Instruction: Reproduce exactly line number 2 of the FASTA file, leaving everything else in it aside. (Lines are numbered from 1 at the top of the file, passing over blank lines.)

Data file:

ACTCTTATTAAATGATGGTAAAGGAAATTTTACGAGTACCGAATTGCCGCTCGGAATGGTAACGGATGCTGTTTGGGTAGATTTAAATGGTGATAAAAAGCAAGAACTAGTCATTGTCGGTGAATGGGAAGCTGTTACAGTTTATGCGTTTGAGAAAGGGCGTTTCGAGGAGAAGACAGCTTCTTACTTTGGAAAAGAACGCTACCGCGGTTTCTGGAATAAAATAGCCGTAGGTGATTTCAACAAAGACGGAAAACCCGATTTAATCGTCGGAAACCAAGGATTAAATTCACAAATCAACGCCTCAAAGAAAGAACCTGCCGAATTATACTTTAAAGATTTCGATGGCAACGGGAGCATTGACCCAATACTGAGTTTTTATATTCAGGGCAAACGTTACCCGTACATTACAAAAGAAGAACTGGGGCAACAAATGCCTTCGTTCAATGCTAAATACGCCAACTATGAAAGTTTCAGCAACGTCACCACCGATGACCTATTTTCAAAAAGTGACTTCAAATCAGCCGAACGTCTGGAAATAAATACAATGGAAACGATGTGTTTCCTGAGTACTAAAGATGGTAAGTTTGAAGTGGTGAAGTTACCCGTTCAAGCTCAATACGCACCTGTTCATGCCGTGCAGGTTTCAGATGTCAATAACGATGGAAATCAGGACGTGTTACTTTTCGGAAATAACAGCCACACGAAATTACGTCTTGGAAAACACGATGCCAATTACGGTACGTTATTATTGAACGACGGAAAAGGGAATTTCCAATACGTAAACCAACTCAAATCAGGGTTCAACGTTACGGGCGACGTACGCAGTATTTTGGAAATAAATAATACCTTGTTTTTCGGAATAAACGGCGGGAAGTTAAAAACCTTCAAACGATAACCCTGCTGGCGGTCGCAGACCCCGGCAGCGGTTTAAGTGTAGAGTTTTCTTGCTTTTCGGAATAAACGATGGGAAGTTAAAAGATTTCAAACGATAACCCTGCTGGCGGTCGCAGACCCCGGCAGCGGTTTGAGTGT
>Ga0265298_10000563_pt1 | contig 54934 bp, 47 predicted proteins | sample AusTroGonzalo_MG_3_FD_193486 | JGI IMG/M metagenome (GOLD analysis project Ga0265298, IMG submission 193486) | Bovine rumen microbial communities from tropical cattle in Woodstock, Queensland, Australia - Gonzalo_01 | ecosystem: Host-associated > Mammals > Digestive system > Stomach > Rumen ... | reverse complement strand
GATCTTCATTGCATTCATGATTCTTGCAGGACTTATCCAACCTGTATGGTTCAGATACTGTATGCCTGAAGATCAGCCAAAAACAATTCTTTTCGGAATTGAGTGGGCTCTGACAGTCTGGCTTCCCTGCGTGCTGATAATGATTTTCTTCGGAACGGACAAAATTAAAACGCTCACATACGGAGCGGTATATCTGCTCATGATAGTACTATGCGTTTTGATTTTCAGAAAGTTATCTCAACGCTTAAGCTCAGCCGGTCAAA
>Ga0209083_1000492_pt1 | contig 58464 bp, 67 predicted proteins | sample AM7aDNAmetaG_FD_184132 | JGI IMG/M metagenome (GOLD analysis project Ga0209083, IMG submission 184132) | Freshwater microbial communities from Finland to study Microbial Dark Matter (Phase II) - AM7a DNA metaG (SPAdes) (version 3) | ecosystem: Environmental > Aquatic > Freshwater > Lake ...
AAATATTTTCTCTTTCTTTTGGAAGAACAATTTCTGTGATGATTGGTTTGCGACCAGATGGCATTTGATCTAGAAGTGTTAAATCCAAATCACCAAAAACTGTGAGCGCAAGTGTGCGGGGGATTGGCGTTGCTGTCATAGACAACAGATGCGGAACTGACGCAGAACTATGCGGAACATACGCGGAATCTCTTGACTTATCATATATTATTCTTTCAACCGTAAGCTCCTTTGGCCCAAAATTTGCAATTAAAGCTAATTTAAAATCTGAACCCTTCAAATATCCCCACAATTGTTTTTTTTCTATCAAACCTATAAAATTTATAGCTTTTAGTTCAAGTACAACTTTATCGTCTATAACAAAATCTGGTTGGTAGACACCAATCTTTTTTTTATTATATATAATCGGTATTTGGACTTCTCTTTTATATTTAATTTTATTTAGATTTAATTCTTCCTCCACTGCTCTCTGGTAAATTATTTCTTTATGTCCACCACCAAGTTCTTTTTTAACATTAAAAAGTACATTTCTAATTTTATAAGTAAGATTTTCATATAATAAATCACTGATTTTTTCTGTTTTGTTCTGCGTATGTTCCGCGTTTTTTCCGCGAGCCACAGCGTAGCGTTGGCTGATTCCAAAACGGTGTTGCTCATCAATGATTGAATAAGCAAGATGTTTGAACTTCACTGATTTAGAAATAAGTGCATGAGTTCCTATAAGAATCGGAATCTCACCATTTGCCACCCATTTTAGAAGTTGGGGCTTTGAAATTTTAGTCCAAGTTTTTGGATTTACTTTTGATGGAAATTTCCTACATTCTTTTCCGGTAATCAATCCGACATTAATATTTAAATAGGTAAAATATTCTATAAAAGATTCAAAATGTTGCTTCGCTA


>Ga0265298_10000563_pt1 | contig 54934 bp, 47 predicted proteins | sample AusTroGonzalo_MG_3_FD_193486 | JGI IMG/M metagenome (GOLD analysis project Ga0265298, IMG submission 193486) | Bovine rumen microbial communities from tropical cattle in Woodstock, Queensland, Australia - Gonzalo_01 | ecosystem: Host-associated > Mammals > Digestive system > Stomach > Rumen ... | reverse complement strand